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# Perimeter Activity

## Materials

• Square inch grids, page 109 (1 per student)

• Perimeter grids, page 110 (1 per student)

• Crayons (2 colors per student)

• Scissors (1 per student)

• 12" x 18" construction paper (1 sheet per student)

• Glue sticks (1 per student)

• The completed project prepared by the teacher before the lesson

## Introduction

The purpose of this project is to teach students how to find the perimeter of complex shapes. To do this, students will surround shapes with linear units (inches), which they will paste one at a time.

This method of finding perimeter is based on the theory that students struggle with non-linear measurement (i.e. measurement around corners) because they fail to understand “iterations” of unit measurement. In other words, they don’t recognize that bending a four-inch line has no effect on the line’s measured length. This lesson teaches them that four iterations of an inch, regardless of each inch’s direction, is what determines a four inch line.

# Area Activity

## Materials

• Area sheets, page 111 (1 per student)

• Crayons (2 colors per student)

• Scissors (1 per student)

• Background sheets, page 112 (1 per student)

• Glue sticks (1 per student)

• The completed project prepared by the teacher before the lesson

## Introduction

This lesson teaches students to determine the area of unusual shapes (shapes other than basic squares and rectangles). It also requires them to make symmetrical patterns.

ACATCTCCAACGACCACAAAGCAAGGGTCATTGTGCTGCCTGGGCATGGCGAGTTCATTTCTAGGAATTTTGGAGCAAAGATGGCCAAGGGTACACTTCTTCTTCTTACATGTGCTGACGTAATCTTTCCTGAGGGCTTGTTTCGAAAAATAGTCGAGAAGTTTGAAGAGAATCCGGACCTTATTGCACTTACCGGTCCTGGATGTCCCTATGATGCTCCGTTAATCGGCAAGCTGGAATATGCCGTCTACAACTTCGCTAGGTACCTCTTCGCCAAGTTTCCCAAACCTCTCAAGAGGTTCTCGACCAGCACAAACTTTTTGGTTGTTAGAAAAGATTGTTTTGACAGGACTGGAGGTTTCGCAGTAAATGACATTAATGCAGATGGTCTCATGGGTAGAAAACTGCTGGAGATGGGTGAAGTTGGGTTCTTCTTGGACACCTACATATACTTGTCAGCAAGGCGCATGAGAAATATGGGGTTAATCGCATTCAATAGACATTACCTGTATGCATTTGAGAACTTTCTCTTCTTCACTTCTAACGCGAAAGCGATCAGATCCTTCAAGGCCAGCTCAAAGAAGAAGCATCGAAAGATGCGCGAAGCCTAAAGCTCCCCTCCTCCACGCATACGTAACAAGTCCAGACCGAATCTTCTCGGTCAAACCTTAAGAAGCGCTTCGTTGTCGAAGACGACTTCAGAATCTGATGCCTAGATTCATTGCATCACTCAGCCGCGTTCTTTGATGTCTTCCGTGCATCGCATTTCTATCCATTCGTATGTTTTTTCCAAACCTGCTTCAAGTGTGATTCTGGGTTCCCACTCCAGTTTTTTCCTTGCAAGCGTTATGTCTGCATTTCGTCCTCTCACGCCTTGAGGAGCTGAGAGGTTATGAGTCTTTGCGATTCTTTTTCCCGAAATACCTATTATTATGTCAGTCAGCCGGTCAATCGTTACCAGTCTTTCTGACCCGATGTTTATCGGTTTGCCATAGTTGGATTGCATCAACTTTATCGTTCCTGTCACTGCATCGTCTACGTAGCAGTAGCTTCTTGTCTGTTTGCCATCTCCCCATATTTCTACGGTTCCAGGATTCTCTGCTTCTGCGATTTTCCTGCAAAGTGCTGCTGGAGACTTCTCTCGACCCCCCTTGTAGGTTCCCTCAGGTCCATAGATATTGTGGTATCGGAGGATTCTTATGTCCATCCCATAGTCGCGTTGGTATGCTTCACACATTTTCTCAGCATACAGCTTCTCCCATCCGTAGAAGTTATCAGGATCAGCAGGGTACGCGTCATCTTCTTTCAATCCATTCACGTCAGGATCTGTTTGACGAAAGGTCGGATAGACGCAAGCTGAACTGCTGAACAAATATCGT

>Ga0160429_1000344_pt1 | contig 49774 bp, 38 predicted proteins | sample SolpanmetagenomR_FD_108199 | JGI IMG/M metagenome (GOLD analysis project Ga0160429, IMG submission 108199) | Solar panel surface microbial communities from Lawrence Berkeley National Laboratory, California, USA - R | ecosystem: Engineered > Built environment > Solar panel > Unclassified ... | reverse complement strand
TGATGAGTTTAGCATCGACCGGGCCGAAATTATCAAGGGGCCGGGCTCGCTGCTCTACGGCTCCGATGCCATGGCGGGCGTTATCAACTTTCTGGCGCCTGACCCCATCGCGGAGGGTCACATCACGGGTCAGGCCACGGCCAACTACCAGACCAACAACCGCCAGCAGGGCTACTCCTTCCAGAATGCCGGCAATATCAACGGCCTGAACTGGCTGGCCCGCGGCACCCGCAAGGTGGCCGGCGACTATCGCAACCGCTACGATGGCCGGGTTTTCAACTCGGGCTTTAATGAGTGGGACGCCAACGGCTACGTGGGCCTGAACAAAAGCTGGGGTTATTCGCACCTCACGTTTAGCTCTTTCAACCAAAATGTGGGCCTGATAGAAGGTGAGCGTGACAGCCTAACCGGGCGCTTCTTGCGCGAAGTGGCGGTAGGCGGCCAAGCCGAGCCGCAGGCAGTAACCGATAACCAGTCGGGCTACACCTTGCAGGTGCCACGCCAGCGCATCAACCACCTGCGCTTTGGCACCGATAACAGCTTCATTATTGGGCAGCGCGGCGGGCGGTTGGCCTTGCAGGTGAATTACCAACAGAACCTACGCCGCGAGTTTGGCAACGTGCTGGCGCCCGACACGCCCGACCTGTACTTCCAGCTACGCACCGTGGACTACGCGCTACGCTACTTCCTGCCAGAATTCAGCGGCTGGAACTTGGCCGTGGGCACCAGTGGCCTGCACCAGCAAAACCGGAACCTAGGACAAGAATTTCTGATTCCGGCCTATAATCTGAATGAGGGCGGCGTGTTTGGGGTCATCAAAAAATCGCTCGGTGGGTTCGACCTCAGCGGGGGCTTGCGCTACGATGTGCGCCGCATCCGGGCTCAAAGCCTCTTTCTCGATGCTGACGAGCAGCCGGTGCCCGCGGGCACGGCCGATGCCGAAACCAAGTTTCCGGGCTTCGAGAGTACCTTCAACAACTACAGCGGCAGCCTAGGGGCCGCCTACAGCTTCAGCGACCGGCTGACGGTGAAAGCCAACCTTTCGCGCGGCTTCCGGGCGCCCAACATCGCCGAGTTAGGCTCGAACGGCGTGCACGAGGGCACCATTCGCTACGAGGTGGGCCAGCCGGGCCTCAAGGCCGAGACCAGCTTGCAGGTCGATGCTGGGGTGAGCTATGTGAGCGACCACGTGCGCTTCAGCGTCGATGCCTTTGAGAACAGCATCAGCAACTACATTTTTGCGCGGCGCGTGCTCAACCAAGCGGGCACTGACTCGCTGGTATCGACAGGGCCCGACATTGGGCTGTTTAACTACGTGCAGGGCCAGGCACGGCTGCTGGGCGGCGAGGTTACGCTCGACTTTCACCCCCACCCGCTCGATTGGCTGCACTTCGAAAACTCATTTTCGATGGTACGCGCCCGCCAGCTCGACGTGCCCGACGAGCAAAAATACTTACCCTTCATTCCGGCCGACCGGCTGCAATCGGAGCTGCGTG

The lesson is designed, in part, to provide an alternative to the often used, but problematic way of teaching the difference between area and perimeter. Sometimes, teachers will say, “When finding perimeter, we add; when finding area, we multiply.” If this explanation becomes the basis for understanding area and perimeter, students are sure to be stumped on more difficult problems involving these concepts.

Perimeter needs to be understood for what it really is: the repetition of linear units around shapes (see Perimeter lesson, page 32). Likewise, area needs to be understood as the repetition of square units over the surface of a shape. Furthermore, students should recognize that if a surface’s square units are rearranged or broken apart, the area of the surface does not change.

The Math Art area lesson allows students to create complex shapes one square inch and one half-square inch at a time. This allows them to find area by simply counting wholes and halves. Gaining such a fundamental understanding of area will better prepare students for future lessons that teach multiplication as another method of finding area.